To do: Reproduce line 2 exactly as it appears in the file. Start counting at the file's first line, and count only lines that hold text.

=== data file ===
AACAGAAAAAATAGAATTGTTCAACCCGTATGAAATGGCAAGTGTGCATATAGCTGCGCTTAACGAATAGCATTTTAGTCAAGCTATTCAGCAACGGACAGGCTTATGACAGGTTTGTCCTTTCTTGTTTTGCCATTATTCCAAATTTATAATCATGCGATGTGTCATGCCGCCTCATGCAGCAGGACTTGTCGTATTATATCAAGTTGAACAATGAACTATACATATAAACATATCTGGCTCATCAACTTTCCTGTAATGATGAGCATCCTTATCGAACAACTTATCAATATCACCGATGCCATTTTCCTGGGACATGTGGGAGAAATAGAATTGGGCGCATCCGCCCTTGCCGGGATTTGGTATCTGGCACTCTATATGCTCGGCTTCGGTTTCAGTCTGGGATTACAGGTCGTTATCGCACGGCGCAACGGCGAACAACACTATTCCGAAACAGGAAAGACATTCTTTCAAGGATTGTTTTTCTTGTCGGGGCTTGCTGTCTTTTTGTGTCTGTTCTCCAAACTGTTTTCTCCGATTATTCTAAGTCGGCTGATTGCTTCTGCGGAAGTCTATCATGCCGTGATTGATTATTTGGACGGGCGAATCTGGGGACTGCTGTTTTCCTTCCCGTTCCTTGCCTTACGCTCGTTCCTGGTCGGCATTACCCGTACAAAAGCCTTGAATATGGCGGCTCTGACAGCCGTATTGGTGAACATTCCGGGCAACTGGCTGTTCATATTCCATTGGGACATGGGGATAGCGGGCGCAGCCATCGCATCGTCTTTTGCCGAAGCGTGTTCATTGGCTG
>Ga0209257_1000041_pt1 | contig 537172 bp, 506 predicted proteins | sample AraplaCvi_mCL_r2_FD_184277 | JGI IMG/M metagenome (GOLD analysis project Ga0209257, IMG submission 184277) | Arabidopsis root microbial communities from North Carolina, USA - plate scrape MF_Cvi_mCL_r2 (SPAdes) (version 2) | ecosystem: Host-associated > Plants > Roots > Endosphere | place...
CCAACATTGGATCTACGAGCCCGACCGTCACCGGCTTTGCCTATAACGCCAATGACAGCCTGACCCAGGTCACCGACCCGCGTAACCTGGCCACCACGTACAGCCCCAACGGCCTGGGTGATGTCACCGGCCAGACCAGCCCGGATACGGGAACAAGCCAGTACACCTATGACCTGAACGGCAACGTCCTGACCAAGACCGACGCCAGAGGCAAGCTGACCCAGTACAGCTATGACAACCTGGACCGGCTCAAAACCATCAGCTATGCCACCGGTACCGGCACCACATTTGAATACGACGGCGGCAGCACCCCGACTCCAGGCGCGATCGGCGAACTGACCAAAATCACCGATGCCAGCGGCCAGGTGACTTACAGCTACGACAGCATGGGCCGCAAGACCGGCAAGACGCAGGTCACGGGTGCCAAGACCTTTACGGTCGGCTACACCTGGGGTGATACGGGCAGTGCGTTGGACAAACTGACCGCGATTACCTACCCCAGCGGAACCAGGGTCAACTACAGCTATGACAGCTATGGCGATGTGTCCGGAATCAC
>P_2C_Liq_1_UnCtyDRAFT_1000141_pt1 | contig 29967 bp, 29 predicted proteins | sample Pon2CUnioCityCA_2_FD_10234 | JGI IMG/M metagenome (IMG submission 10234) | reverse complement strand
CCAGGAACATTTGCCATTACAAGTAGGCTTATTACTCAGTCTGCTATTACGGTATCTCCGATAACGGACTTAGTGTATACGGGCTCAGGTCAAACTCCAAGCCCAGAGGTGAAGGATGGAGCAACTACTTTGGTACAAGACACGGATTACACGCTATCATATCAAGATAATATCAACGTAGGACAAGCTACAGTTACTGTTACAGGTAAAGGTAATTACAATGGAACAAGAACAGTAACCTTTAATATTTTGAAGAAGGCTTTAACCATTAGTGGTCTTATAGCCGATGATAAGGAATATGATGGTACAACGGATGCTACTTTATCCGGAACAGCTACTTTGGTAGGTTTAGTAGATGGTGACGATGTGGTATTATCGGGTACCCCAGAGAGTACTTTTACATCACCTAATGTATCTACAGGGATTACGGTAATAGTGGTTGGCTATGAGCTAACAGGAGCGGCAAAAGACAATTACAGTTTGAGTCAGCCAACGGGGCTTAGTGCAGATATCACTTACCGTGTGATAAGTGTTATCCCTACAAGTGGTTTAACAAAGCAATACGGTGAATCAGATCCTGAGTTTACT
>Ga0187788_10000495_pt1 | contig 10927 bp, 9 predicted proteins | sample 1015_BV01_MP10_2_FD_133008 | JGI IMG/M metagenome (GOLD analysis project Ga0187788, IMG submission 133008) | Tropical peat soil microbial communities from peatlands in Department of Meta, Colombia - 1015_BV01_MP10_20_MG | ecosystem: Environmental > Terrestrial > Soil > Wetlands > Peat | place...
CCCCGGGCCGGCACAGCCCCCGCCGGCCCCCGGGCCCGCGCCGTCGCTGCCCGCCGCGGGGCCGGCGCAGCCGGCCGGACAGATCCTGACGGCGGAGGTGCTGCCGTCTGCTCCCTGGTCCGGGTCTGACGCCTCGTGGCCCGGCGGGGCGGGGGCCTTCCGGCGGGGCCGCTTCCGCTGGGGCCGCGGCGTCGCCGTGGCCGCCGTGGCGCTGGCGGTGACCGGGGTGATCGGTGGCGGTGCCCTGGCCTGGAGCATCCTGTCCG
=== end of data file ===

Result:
>Ga0209257_1000041_pt1 | contig 537172 bp, 506 predicted proteins | sample AraplaCvi_mCL_r2_FD_184277 | JGI IMG/M metagenome (GOLD analysis project Ga0209257, IMG submission 184277) | Arabidopsis root microbial communities from North Carolina, USA - plate scrape MF_Cvi_mCL_r2 (SPAdes) (version 2) | ecosystem: Host-associated > Plants > Roots > Endosphere | place...